NAACP Task Force seeks meeting with Williams on CCRB appointments

NAACP Task Force seeks meeting with Williams on CCRB appointments

The Metropolitan Police & Criminal Justice Review Task Force
National Association for the Advancement of Colored People
District of Columbia Branch
1000 "U" Street, N.W., Suite #100
Washington, D.C. 20001
(202)319-9358 (voice)
(202)462-6115 (fax)

February 12, 1999

The Honorable Anthony Williams
Mayor of the District of Columbia
Washington, D.C. 20001

Dear Mayor Williams:

Shortly, DC Act 12-495, the "Office of Citizen Complaint Review Restablishment Act of 1998," will become effective. Sec. 5(a) of the Act vests in the Mayor the responsibility of appointing the five members of the Civilian Complaint Review Board (the "Board"), subject to confirmation by the Council. Presumably, the appointment of these Board members will be a priority for you as soon as the period for Congressional review runs its course.

As you know, the objective of the new citizen review mechanism is to have a system that is credible to citizens as fair and thorough in its investigations and adjudication of complaints of police misconduct and is credible to police officers as fully protective of their rights to due process. To ensure that our newly enacted system serves those objectives, the organizations listed below take this opportunity to offer their services to you. Since the Board has overall responsibility for the operation of the civilian complaint process, and most importantly appoints the Executive Director (Sec 6(b)), the ultimate success of the new agency depends on the excellence of the persons appointed to the Board. We believe that the Board will have greater public credibility from the outset if you consider community views in making your appointments. It is in this spirit that the undersigned organizations would like to share their views concerning the requisite qualifications for Board membership.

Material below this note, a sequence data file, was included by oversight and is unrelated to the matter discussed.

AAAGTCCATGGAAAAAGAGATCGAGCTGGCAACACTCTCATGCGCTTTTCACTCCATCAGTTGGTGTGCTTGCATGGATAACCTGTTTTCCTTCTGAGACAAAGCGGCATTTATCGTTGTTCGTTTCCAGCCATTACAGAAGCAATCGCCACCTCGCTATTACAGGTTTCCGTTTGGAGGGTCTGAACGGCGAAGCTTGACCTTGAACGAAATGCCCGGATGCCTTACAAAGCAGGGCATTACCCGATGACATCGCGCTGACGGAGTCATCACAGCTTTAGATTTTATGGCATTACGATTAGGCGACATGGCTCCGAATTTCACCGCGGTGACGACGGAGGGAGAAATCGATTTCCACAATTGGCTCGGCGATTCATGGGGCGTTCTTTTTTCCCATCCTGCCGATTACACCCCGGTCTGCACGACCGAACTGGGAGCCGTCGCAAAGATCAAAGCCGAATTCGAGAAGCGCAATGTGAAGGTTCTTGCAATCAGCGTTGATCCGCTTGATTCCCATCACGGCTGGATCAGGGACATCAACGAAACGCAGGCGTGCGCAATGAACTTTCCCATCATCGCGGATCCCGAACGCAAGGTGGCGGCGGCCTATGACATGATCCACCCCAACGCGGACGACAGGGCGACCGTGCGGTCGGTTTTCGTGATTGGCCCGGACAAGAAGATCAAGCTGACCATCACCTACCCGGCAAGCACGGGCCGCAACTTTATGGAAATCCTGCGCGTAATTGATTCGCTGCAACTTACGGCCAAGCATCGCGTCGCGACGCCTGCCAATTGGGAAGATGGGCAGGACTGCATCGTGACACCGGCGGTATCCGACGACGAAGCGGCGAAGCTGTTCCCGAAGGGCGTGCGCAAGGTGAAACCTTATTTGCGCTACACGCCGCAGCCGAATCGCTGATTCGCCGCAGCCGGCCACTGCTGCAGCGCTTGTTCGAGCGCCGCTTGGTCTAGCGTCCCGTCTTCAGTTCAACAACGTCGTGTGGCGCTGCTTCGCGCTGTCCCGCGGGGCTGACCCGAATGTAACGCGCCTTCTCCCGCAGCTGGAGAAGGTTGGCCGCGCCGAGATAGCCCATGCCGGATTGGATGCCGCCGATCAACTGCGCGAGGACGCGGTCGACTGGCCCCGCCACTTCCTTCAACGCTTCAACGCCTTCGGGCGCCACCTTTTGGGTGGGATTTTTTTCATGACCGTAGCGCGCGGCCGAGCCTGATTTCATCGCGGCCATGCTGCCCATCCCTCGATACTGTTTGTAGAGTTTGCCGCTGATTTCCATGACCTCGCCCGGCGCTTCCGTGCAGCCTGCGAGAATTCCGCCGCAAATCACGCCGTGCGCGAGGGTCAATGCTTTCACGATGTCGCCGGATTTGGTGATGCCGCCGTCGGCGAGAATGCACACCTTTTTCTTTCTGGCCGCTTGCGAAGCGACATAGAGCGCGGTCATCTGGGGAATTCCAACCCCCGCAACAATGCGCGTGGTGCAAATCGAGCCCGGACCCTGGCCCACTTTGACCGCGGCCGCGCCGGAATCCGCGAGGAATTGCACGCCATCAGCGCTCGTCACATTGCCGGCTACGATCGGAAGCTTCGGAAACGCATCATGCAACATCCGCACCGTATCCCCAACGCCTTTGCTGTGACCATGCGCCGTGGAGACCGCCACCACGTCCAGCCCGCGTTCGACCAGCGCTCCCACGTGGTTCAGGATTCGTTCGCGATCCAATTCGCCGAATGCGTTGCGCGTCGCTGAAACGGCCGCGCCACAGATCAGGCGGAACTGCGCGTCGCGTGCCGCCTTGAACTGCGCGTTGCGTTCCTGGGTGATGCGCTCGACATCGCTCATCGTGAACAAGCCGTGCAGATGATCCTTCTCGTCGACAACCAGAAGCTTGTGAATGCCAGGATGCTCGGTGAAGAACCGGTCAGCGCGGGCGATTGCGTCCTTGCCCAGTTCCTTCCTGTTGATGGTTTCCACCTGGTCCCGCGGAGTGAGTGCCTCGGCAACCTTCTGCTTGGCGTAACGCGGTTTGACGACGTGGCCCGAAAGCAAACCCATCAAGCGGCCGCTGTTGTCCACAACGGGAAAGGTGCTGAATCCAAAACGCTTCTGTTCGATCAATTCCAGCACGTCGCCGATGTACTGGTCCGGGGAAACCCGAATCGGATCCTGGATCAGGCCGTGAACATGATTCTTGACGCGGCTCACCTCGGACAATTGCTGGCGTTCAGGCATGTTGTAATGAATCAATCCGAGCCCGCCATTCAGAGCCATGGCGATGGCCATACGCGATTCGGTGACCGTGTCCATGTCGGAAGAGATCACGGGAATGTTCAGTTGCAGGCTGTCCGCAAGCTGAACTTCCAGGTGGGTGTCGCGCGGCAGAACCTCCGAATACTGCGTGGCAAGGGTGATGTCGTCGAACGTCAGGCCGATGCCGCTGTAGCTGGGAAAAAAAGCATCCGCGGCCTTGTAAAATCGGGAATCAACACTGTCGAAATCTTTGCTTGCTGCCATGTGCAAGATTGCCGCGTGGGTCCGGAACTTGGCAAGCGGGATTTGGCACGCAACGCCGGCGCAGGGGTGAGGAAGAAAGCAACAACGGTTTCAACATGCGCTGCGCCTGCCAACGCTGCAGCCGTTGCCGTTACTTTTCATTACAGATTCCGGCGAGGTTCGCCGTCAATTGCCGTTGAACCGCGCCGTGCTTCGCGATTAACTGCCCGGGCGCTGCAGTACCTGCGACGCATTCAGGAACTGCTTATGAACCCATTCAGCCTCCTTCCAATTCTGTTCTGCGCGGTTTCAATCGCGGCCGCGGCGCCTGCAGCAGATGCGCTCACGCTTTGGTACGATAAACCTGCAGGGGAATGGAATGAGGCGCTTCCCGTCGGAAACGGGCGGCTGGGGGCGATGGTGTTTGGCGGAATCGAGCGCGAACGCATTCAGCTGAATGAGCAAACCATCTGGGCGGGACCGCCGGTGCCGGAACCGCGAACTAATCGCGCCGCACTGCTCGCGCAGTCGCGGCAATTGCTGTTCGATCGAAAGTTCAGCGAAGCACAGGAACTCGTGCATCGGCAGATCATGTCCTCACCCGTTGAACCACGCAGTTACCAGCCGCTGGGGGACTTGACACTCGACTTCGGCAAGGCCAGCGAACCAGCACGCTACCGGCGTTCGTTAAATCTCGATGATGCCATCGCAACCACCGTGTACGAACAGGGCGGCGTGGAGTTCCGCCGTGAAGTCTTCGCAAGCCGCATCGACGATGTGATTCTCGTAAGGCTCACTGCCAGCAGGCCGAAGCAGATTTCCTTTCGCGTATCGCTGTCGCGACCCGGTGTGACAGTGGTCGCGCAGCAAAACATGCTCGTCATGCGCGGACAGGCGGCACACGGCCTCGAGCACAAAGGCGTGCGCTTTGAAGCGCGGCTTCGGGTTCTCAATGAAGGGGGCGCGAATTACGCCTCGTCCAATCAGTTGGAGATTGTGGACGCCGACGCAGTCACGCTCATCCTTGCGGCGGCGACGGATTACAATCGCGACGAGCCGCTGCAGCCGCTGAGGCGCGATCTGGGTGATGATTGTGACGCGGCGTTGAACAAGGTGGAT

Sec. 5(a)of the Act requires that Board members must be D.C. residents, that one must be a member of the Metropolitan Police Department, and that the remaining four members not be currently affiliated with any law enforcement agency. We also suggest that all five persons should be persons known for their commitment to the protection of constitutional rights. By this we mean the rights of all those who may be party to a citizen complaint: complaining citizens and responding police officers. Such persons should enjoy reputations of fairness and integrity. While we do not suggest a formula to ensure representation on the Board of the District's diversified communities, we suggest that you seek to obtain the broadest participation possible.

To consider the question of Board membership further, we would be pleased to meet with you or whoever will be staffing this matter for you. Indeed, we would hope that you will feel free to call upon us at any time in the interest of ensuring the success of the citizen review system. It is our strong belief that this system will contribute importantly to public trust in our police department, which is central to the success of the MPD's mission of community policing.

Thank you for your consideration.


Mary Jane DeFrank, Executive Director
American Civil Liberties Union/National Capital Area

Karen Robinson, Acting Director
Amnesty International/Mid-Atlantic Region

Eric Lotke, Executive Director
D.C. Prisoners' Legal Services Project

Craig Howell, President
Gay and Lesbian Activists Alliance

Elizabeth O. Kim, President
Asian Pacific American Bar Association
of Greater Washington, D.C.

Mark Thompson, Chair
Police Task Force, NAACP/DC

Ron Hampton, Executive Director
National Black Police Association

Mario Acosta-Velez, Executive Director
Latino Civil Rights Task Force

Thomas Ruffin, Chair
National Conference of Black Lawyers

cc: MPD Chief Ramsey

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